Republic Techs. (NA), LLC v. BBK Tobacco & Foods, LLC d/b/a HBI Int’l., No. 16 C 3401, Slip Op. (N.D. Ill. Jul. 7, 2016) (Bucklo, J.).

Judge Bucklo granted declaratory judgment defendant HBI’s Fed. R. Civ. P. 12(b)(1) motion to dismiss plaintiffs’ (collectively “Republic Tobacco”) complaint without prejudice to replead, if possible, in this trademark dispute related to cigarette rolling papers.

As an initial matter, the Court determined that HBI’s standing challenge was a facial one arguing that actual controversy was not properly pled, as opposed to contesting the facts pled. The analysis was complicated by the fact that both parties’ briefing went beyond the complaint arguing additional facts. Because it was a facial challenge, the Court accepted Republic Tobacco’s factual allegations. For that reason, the Court did not consider the affidavit and exhibits that Republic Tobacco attached to its papers.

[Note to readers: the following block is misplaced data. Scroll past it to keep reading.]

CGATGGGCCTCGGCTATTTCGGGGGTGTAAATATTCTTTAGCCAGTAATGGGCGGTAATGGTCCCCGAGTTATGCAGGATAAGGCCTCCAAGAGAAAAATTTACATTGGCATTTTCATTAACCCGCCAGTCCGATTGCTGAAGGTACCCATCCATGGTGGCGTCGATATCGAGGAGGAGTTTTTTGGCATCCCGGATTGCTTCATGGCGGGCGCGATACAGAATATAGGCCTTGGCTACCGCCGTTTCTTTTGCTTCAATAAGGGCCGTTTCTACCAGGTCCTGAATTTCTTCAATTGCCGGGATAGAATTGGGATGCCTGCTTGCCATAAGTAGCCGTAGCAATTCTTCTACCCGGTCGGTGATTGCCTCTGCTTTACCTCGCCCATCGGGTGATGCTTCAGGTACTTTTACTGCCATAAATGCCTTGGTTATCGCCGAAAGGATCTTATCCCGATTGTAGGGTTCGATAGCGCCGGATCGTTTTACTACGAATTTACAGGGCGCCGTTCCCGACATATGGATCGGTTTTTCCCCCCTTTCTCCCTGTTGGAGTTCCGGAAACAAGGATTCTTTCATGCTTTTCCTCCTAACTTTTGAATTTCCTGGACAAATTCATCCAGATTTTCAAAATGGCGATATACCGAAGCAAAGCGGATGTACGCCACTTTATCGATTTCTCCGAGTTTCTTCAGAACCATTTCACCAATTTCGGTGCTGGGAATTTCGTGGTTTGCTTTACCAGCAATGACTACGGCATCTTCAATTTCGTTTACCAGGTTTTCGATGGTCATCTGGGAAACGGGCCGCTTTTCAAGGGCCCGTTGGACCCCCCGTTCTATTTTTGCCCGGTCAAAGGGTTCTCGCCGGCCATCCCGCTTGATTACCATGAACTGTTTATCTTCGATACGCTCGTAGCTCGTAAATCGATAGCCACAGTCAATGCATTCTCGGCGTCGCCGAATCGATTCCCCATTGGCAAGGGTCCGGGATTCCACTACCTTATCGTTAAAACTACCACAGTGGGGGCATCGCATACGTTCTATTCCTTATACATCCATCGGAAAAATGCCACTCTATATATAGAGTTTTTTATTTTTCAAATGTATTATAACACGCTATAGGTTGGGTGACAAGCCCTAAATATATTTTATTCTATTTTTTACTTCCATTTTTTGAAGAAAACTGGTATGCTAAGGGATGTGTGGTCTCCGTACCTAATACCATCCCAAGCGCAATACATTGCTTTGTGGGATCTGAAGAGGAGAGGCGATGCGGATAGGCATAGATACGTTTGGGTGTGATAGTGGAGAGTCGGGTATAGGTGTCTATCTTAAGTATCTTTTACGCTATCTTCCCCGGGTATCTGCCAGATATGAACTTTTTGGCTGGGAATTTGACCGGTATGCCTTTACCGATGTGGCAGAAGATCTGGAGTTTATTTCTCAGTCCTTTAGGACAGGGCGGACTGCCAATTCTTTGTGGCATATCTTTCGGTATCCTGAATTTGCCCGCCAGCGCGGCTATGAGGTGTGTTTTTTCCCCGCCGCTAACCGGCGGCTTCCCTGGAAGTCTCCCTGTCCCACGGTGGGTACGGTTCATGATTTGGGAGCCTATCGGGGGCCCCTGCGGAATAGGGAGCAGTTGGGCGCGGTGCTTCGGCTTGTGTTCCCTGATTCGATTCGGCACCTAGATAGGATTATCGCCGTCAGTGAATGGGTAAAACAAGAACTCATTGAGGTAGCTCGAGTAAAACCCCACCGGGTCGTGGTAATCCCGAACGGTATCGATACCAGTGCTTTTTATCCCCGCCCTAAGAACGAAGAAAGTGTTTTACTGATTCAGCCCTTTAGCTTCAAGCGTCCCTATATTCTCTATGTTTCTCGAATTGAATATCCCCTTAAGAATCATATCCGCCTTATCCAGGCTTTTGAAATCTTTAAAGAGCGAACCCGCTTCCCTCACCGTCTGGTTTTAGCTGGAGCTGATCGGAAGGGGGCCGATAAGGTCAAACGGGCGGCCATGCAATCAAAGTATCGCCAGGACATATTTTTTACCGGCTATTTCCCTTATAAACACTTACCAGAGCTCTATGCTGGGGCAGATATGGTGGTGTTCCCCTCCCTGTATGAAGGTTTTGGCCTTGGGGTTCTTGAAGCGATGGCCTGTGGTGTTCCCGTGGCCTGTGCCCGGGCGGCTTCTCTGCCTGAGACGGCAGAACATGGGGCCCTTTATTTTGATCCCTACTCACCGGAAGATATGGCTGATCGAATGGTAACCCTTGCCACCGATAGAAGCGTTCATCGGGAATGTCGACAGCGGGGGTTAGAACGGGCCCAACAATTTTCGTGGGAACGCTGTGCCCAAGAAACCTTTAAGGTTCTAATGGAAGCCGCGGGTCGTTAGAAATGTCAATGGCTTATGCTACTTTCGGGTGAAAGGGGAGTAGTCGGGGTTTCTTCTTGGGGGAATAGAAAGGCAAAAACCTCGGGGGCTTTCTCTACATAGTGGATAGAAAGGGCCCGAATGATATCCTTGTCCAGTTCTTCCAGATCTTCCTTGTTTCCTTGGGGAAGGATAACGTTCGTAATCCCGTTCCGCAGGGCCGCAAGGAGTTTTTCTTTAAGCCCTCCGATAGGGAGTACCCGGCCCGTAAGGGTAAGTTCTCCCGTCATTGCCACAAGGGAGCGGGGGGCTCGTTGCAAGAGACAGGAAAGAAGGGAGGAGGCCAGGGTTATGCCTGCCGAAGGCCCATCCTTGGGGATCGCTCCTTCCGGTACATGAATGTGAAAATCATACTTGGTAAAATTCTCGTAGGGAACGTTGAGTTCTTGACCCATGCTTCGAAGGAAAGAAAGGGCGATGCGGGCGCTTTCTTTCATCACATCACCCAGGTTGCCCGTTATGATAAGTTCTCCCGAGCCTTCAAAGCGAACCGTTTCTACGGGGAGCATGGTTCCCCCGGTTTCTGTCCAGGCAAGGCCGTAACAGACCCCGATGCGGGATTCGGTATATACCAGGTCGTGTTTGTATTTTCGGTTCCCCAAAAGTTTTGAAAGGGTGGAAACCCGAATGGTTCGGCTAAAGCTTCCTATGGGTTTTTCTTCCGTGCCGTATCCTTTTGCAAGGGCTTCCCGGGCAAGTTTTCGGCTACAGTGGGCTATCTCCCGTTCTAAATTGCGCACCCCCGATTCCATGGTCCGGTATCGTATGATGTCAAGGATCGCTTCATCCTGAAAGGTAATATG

Republic Tobacco’s allegations did not establish an actual controversy. Republic Tobacco makes three relevant allegations:

  1. HBI sent Republic Tobacco a letter seeking to agree to changes to Republic Tobacco’s packaging;
  2. HBI previously threatened Republic Tobacco with a trademark lawsuit over hemp rolling papers; and
  3. HBI sent a copy of its letter to a Republic Tobacco customer.

Republic Tobacco’s factual allegations have been held to be relevant to an actual controversy analysis. But where the factors created an actual controversy, they either were combined with significant other factors or went well beyond sending a customer a copy of a cease and desist letter.

Similarly, a history of litigation can create actual controversy. But it requires much more extensive litigation, as opposed to just a threat of future litigation, as HBI did here.